How gas-lighting harms the progress of disadvantaged groups
by Chloe Kinnahan
“Okoloma looked at me and said, ‘You know, you’re a feminist.’
It was not a compliment.” -Chimamanda Ngozi Adichie
Something that I think about a lot is the variety of perceptions one thing can hold—like feminism; the ideas behind a term, event, or ideology in one person’s head could be completely different from what another sees. It’s okay to have differences and disagreements. We have all been taught that agreeing to disagree is mature and respecting difference of opinion is the adult thing to do. In some cases, this can be true, but in many cases of political and social disagreement in particular, I see this seemingly ethical sentiment used to back what is actually the shut-down of another’s experience. A discussion that started as disagreement turns to disrespect in an instant and ultimate disrespect is far too easily protected as “a disagreement in opinion.” This happens often with discussions about feminism. The line between these two things continuously blurs and we need to talk about this.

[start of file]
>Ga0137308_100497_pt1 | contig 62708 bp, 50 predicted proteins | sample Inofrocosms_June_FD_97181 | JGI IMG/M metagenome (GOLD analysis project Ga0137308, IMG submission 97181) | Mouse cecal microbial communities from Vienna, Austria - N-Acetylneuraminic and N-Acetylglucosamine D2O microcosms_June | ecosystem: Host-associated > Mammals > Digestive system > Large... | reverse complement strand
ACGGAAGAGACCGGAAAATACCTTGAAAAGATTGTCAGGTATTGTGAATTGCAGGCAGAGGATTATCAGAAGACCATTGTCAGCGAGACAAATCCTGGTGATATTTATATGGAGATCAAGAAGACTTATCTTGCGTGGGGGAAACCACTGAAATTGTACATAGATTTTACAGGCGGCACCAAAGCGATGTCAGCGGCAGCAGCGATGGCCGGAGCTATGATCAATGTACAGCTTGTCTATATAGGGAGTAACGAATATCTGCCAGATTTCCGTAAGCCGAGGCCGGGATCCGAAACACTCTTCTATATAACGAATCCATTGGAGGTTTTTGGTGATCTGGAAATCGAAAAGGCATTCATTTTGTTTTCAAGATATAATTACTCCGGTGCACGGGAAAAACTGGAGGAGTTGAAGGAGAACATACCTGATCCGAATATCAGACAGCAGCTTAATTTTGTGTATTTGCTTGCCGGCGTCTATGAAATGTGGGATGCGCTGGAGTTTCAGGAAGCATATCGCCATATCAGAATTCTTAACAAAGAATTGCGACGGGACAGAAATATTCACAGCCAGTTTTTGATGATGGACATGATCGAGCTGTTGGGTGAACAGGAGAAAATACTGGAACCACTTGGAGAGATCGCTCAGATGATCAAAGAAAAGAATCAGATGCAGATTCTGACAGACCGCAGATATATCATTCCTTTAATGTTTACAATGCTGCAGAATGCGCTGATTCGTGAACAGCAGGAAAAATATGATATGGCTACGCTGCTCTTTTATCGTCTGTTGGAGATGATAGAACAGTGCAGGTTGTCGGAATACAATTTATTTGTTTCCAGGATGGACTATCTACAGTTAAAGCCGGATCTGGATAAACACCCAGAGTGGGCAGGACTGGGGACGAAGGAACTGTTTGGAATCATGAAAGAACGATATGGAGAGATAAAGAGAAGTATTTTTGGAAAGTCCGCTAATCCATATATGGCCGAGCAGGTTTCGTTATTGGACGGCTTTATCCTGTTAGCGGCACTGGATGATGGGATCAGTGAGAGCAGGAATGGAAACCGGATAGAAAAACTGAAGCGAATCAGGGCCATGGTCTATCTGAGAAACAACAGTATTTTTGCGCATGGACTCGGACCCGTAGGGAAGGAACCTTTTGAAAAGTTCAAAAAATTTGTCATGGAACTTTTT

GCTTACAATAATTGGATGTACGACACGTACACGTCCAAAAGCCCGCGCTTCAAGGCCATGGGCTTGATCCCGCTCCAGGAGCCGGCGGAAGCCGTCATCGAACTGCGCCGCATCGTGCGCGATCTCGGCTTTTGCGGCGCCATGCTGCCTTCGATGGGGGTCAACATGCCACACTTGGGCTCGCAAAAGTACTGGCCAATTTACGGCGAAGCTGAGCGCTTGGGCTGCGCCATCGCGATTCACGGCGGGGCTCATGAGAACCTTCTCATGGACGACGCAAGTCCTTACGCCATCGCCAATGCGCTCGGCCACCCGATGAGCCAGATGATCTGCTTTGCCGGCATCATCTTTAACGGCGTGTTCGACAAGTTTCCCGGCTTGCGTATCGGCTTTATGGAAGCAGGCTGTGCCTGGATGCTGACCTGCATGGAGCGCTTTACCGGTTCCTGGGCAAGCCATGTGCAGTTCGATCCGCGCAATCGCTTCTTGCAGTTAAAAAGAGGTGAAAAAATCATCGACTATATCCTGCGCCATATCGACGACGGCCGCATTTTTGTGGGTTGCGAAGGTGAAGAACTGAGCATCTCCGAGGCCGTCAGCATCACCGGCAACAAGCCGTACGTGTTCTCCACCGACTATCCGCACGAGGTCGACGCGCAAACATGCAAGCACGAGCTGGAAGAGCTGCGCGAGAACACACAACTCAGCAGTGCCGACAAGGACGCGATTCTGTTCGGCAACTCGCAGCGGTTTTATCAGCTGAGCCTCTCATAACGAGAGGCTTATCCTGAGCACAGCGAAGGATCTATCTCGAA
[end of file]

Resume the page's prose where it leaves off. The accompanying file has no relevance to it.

Gas-lighting discussions about race, gender, sexuality, religion, and class is an obstacle to societal progression and peace, so why is it so common? Where does it come from and how can we confront it in a productive way? First we should look at exactly what gas-lighting is and how it can deter us. Gas-lighting is a type of emotional abuse in which the abuser manipulates the victim to believe that they’re problems are not real, and their perceptions are invalid. Here is an article which clearly explains what gas-lighting is. What is Gas-Lighting